• The Sargo 36 is a truly exciting boat to drive with its razor-sharp handling.
  • Though capable at all speeds, you will find yourself driving faster than you intend as a result of its smooth ride and relatively low sound levels.
  • They have proven perfect for our changeable weather conditions, while offering seakeeping out of proportion to their size.
  • Running into head seas with such a sharp forefoot is what this boat was built for.

Sargo 36 Fly

With its razor-sharp handling and impressive seakeeping, this Finnish craft is said to be all about the drive. Greg Copp went to find out if the rumours were true …

Previously known as Minor Offshore, Sargo are a Finnish yard committed to building tough, high-quality, all-weather utility sports boats. Founded in 1967, Minor Offshore produced a range of boats from 25ft to 36ft that are commonplace in their home waters off the Finnish coast of Ostrobothnia. These pilot boat-styled craft have also had a strong UK following, as their competitor, the fellow Finnish Botnia Targa, has shown. They have proven perfect for our changeable weather conditions, while offering seakeeping out of proportion to their size.

Though you can’t help but admire the practical well-finished appearance, the most impressive aspect of the Sargo 36 is the driving experience. This particular boat is fitted with twin 370hp Mercury V8 diesels driving through Bravo 3 sterndrives, which push this 10-tonne (laden) craft close to 37 knots. Once the engines spin up past 3000rpm, the Sargo launches itself forward towards its 4200rpm redline with a petrol-like power delivery. I got the feeling that the power curve of these Audi-based Mercury engines is better suited to a boat, as you get the impression from the tachometers that they are working fairly hard once past 30 knots.

That said, there is little impression of speed, as the engines are blissfully smooth, noise levels are low, the deep-vee hull makes light work of any chop, and the granite-like construction utters not a single complaint. The ease with which you can drive this boat fast is enhanced by the Mente Marine automatic trim tab control system. Coupled to Bennett trim tabs, this user-friendly set-up, courtesy of a built-in roll sensor, rapidly adjusts the lateral as well as the fore and aft trim. It is generally quick enough for some ‘spirited driving’ in the turns, as you can tell from the trim tab LED indicator panel. Given that this boat can carve some incredibly tight circles, ably assisted by a light, superbly balanced and responsive steering system, you wonder what it would be like without some help from Mente Marine. It heels like a 7-tonne sports boat when nailed into near full-lock turns. Your first impression is that the topside weight of the wheelhouse and flybridge could cause you to overcook it, and lose the back end. However, this is never the case, as try as I might, this flybridge boat steers on rails, and driving in a straight line can appear boring in comparison.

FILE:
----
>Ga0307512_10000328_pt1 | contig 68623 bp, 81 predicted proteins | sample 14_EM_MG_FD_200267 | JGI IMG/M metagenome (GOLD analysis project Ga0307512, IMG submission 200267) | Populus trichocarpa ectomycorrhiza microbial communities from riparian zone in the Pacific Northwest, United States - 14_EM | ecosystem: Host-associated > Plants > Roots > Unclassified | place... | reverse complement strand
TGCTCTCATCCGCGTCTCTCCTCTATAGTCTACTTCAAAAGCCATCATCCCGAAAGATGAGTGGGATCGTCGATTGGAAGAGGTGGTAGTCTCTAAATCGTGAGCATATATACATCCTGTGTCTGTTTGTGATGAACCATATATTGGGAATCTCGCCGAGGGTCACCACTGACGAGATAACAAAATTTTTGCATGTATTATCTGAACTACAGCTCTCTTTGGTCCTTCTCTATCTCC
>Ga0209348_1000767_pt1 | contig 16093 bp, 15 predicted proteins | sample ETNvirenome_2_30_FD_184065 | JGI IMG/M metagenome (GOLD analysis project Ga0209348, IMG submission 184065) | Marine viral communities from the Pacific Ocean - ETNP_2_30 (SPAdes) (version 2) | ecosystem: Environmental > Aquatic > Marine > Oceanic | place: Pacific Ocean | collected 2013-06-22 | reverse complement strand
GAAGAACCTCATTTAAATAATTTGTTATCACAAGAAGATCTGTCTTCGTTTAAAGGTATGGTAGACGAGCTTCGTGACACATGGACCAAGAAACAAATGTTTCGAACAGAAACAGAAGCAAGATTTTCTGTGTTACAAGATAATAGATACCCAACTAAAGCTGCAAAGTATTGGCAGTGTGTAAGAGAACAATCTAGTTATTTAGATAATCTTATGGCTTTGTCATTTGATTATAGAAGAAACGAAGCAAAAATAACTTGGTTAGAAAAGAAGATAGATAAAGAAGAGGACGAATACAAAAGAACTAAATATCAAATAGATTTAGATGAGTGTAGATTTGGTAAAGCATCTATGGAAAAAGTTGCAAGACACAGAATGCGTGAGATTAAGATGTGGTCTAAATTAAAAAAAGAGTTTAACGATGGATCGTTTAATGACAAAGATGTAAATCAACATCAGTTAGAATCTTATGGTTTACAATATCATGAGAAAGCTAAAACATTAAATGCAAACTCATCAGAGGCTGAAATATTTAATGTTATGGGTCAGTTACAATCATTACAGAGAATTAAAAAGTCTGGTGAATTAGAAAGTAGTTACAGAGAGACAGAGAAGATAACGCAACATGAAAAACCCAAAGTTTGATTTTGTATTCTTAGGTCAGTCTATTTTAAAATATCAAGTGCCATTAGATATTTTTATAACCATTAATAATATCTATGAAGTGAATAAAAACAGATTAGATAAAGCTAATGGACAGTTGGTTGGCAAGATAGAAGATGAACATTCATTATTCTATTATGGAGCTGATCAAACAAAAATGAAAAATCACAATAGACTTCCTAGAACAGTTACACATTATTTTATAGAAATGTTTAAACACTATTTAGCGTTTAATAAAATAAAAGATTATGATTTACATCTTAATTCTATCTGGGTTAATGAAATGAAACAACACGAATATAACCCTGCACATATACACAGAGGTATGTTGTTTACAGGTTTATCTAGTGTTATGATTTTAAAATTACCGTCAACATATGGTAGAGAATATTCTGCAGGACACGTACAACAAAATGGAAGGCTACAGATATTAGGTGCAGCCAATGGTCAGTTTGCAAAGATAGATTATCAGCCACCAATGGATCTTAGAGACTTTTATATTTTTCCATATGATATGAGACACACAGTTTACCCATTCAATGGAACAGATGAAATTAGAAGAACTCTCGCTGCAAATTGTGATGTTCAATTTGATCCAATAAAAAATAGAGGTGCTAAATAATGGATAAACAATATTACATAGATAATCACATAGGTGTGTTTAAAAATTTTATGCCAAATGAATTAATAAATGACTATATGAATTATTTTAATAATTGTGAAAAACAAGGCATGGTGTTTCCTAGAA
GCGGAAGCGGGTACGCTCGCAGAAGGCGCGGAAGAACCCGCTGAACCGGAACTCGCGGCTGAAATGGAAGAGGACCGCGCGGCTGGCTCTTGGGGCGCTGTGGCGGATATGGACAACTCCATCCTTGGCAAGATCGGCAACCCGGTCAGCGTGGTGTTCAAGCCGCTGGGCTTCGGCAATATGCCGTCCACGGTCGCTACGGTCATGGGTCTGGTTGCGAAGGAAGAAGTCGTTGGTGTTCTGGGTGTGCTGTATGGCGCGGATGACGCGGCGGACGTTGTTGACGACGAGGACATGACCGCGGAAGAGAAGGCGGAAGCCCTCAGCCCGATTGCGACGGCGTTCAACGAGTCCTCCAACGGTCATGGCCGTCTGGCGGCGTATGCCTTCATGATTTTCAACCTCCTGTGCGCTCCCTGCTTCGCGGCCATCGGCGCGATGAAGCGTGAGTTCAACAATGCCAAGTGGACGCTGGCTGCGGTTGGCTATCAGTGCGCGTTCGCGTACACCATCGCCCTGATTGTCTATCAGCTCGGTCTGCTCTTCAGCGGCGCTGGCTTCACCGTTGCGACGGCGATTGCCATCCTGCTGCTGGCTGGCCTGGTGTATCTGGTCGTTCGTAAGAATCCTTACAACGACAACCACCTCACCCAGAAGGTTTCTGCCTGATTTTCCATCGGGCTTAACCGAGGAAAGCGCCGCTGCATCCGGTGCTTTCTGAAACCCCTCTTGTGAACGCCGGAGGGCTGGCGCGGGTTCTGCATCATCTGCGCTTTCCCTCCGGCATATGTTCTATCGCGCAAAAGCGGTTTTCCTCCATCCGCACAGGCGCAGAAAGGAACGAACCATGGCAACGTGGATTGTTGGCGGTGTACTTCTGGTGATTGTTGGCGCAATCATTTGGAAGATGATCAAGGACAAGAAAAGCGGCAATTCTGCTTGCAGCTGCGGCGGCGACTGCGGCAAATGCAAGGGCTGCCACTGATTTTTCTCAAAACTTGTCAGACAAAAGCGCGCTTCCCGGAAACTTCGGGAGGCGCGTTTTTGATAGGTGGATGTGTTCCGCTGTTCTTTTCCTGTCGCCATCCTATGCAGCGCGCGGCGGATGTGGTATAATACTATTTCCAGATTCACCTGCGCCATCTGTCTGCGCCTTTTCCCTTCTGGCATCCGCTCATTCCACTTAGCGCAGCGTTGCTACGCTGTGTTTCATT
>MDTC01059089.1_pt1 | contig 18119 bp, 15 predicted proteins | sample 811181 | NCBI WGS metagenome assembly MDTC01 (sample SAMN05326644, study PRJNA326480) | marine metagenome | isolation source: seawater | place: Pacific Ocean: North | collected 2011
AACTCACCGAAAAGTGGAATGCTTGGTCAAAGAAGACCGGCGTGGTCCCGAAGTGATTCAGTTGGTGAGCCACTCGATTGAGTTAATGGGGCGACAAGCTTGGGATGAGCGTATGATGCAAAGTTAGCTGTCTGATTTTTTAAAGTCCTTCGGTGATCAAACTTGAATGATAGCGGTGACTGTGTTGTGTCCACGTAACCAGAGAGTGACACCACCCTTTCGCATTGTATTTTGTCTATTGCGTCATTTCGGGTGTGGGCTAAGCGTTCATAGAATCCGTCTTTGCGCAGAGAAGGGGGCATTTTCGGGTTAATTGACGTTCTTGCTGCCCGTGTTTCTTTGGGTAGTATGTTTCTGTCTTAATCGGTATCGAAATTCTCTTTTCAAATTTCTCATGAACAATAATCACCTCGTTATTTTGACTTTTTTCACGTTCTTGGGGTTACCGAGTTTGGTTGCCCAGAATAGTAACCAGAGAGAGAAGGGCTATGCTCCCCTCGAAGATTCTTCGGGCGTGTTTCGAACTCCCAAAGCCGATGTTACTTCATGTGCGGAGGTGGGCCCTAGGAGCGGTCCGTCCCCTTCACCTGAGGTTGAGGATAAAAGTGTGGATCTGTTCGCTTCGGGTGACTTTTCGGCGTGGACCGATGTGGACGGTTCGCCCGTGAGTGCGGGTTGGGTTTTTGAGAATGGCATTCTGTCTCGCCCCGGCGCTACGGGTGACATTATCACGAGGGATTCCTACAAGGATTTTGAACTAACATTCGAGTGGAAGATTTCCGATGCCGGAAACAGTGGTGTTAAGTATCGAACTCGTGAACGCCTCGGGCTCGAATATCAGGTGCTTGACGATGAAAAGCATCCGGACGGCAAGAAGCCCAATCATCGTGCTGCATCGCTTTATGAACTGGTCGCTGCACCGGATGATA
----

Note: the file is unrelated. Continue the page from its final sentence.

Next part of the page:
What you do have to come to terms with is the limited visibility across the port beam when banked over to port, due to the height of the window line. You have to take a seriously good look before you turn, which I found required me to duck down slightly, because once you are committed to the turn you are briefly running through a blind spot. I understand that with the coupé version you can literally look through the glass sunroof when banked over. This is the only fault of some seriously good ergonomics.

Most good offshore boats cater for standing or sitting at the helm, but Sargo take this concept one step further with their adjustable dash. When standing, you flip up the seat bolster, and the wheel and throttles come perfectly to hand. If you want to drop the bolster and settle back into the super-comfortable suede bucket seat for a long cruise, then to keep all the ergonomics spot on, the dash and steering wheel can be quickly flipped back towards you so you do not need to stretch out of your seat.

To be fair, the weather was not truly testing, but running through what chop we found showed this boat to be as capable as it looks. You had to be banked over hard in a short, sharp sea to hear any evidence of chine slap, and running into head seas with such a sharp forefoot is what this boat was built for. The hull is seriously tough with 60mm of hand-laid woven roving laminates throughout the engine-bearing section of the hull, and 40mm across the rest of the hull up to the waterline. There is a slight weight penalty for such construction diligence, but it needs this extra strength and weight in its bottom, especially as it serves to counter the flybridge when things get lively.

This particular boat also had a Seakeeper 5 gyroscopic stabiliser fitted to it, as apart from being a serious blue-water cruiser, the owner is also a keen fisherman. This ‘optional extra’ fits perfectly into the forward section of the engine bay. It is a bit of a squeeze down there as a result, but it is still realistic in terms of engine access, even if you choose to have the biggest Volvo D6 engine option. There is, of course, a weight penalty, in this case 358kg, but the bonus of an even keel at anchor and at displacement/semi-displacement speeds can’t be overestimated, especially as there isn’t the drag factor that fin stabilisers suffer. One also has to consider that the Seakeeper 5 requires a genset, as it can’t run on DC battery power. This may have influenced the boat’s owner to have opted for the lightweight 496kg 370hp Mercury Diesel TDI engine (with Bravo 3 drive) over the more frequently chosen 370hp 770kg Volvo D6 (with DPH drive).